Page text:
moving upward creates tension (moving back down releases tension), especially if you hit notes that ready your ear for the root and then choose a different note in its place (perferably not a note found in the major7 chord created from the root note).

a minor second creates a large amount of tension (think of Jaws), a trill between the 3 and 4 of a scale is a great way to do this, since you don't hit the root which typically releases all tension (however moving between the 7 and the root also tends to create alot of tension, I just personally feel more tension when playing the 3 and 4).

a flatted fifth is another way to create tension so moving from the 7 to the 4 creates a large amount of tension. accidentals also help to create tension.

the best way to relieve tension is to bring the listener back to the most stable note of all, the root. however it's not the only way, I feel that figuring what other things you can do on your own is more helpful than getting a list.

there are hundreds of ways to create and release tension and none of these work 100% of the time, they are just the ones that I think of right away.


Ty very much for the info. Ya i love blues. More so hendrix and albrt king. They really tickle my ear. I working releaseing to root. To get used to it. I understsnd good tention is going then going back down too. Thnx
My newest cover Rivers Of Babylon sublime style.

http://m.youtube.com/watch?v=J_E7iWLxmiA


My gear:
taylor 310
Fender strat MiM
Cry Baby-GCB-95
Tone port ux2
tascam dp4
80s rock, classic rock, classic metal
#8
honestly creating tension and release is a bit easier to understand when working with chords, because it is more promenent, at least it always has been for me....

also listen to songs with alot of tension, then learn how to play a few of them, and figure out how they created the tension, it's more helpful than you think.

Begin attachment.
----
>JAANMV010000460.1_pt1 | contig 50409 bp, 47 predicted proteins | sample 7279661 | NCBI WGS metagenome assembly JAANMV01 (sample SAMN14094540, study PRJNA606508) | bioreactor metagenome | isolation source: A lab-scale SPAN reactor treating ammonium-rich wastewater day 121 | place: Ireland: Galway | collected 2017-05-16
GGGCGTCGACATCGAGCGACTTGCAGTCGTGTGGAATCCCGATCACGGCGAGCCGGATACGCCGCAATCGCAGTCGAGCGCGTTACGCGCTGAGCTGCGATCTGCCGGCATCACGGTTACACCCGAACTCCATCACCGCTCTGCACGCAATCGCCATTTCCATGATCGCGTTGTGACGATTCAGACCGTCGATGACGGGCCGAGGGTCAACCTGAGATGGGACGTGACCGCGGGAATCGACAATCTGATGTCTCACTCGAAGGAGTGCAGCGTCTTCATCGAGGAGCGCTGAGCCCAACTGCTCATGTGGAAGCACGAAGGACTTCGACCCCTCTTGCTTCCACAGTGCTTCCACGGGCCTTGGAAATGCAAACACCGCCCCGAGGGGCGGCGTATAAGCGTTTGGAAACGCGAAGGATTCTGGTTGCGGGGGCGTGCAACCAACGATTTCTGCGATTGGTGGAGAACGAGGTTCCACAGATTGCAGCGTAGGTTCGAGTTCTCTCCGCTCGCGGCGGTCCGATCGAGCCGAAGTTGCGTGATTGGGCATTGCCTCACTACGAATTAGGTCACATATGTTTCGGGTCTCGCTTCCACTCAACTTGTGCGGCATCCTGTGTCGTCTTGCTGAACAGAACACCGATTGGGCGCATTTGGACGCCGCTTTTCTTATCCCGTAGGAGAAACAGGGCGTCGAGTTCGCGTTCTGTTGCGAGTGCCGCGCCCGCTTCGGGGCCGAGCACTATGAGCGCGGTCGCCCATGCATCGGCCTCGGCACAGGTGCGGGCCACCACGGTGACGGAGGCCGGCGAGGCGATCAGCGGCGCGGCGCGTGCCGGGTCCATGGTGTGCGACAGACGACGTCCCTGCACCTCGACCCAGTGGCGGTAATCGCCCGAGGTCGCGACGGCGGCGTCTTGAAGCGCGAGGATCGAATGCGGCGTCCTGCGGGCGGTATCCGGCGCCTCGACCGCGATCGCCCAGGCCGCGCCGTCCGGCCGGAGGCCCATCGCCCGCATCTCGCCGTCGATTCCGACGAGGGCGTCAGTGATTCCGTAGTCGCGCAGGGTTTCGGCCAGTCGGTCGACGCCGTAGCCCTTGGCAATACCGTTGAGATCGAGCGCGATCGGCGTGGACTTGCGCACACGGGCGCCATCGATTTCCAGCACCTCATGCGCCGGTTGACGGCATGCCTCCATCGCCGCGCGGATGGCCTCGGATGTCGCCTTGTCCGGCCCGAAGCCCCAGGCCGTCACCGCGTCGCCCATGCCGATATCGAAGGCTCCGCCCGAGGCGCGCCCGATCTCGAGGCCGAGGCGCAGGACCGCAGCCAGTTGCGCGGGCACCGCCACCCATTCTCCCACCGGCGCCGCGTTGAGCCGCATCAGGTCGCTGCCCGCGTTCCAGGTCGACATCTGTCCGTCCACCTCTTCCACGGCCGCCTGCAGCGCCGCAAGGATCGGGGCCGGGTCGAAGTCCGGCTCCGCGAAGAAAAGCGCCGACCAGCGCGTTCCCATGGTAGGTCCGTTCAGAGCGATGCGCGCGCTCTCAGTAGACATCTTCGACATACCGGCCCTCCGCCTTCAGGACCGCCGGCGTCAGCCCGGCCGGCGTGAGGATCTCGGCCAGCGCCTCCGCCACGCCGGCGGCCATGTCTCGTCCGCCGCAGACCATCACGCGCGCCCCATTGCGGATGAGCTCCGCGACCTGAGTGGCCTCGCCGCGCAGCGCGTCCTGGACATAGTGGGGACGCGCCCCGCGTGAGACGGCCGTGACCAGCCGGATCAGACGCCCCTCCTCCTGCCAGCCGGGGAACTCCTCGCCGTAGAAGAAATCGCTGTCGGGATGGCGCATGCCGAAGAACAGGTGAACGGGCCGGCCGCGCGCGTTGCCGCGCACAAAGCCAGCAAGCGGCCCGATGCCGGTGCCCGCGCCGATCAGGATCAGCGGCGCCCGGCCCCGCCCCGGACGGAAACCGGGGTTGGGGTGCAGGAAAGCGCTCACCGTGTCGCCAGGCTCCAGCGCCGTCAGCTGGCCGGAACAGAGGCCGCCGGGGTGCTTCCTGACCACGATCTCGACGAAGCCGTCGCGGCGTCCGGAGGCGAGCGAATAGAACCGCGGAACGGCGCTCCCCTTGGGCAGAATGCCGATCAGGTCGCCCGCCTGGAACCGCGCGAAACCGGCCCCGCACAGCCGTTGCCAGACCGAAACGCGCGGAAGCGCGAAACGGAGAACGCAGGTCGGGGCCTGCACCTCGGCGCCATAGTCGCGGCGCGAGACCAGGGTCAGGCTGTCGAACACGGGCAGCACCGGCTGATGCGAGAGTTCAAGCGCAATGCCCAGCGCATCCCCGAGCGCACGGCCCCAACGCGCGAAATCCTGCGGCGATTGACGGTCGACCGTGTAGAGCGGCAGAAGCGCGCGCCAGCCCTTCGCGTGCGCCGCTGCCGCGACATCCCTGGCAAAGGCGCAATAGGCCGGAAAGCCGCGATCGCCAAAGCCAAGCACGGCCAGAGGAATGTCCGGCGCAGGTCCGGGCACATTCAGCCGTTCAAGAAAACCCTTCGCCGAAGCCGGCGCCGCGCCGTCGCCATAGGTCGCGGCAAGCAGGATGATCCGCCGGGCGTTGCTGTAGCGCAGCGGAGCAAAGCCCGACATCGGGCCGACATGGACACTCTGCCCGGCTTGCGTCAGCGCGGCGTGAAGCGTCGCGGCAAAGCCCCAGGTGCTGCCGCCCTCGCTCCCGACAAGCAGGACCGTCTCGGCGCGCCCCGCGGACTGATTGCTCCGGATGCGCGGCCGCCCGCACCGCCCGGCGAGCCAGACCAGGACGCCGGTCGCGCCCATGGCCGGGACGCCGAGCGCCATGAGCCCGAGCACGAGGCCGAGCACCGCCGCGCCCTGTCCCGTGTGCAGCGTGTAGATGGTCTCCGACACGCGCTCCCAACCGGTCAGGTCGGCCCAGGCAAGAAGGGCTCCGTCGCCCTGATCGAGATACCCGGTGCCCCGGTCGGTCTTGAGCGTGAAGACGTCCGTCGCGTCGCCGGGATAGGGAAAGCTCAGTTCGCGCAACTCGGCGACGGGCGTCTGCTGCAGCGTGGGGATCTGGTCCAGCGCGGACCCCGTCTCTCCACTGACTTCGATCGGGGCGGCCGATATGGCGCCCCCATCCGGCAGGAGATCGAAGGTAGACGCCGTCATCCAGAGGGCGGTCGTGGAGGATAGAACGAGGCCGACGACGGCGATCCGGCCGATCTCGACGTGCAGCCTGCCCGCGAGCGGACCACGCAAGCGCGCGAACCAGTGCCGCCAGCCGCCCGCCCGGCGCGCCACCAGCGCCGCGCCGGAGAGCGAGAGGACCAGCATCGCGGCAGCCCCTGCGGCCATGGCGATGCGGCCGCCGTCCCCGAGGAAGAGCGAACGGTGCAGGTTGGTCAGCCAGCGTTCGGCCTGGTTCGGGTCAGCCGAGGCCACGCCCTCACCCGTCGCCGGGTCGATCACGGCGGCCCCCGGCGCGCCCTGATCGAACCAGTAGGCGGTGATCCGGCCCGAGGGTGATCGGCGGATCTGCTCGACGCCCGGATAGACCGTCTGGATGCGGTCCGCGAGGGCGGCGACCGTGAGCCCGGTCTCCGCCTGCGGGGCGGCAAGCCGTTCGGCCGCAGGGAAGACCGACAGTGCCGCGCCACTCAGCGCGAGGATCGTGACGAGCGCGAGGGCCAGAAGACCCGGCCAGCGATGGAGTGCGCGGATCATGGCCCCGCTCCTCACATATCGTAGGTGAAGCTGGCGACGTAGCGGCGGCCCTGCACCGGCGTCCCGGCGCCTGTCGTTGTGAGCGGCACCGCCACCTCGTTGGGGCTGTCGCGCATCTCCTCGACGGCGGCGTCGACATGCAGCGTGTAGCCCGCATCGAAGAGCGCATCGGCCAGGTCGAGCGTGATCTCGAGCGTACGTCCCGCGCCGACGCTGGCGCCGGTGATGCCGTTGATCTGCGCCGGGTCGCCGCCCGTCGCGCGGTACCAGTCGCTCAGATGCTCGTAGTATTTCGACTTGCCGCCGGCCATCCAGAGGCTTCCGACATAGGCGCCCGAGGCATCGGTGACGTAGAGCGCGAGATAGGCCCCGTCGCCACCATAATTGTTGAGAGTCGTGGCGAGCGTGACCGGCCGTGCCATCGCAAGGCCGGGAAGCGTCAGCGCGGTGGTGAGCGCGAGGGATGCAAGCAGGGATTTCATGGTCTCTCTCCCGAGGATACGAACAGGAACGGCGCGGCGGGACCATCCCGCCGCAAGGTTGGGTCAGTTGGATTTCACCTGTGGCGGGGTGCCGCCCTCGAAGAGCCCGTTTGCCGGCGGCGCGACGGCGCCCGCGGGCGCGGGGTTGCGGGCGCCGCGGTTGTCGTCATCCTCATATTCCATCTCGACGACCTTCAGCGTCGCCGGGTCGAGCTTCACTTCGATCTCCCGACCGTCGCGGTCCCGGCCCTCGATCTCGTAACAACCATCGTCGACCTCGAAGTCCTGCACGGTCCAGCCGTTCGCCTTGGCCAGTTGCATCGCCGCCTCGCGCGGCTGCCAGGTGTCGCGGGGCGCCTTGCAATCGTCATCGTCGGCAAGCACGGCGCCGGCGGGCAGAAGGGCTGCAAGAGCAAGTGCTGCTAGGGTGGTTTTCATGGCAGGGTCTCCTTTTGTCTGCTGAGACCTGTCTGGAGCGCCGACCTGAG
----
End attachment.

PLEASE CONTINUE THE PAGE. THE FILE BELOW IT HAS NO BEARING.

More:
Quote by Dirk Gently
Some pieces are only meant to be played by people with six fingers on their fretting hand. Sorry.
#9
The first solo in Hotel California is a classic example, if you analyze it you'll here all these semitone shifts and overbent notes that make things feel slightly uncomfortable and awkward. It also occasionally dwells on those notes for a little too long when you're ear is expecting things to resolve. The second solo provides a contrast, as that's far more harmonically stable.
Actually called Mark!

Quote by TNfootballfan62
People with a duck for their avatar always give good advice.

...it's a seagull

Quote by Dave_Mc
i wanna see a clip of a recto buying some groceries.


stuffmycatswatchontv.tumblr.com
#11
Perfect example is the opening of "Purple Haze"

Jimi is playing Bb on the low E string to Bb on the D string (he was tuned down on the studio recording, I believe, I can't remember .. but let's say it was Bb) while Noel plucked an E -- that creates a "tritone" or diminished 5th interval -- lotta tension.

When Jimi slides into is E blues riff, it resolves.

All blues musicians will add tension on the turnaround .. so they are coming back to the I chord in a I - IV - V progression. Suppose you are playing an E blues -- play a B7 for the V chord, when you get back to the E (minor or 7, usually) there is a release. Blues players will tease with this by adding notes to the V chord -- so extension like B7#9, B13 will add tension. Coming back to the I chord a lot of songs add a quick move to an extended V chord on the last bar of a 12 bar blues.

So you will hear:

|| E7 | A7 | E7 | E7 |
| A7 | A7 | E7 | E7 |
| B7 | A7 | E7 | B7 ||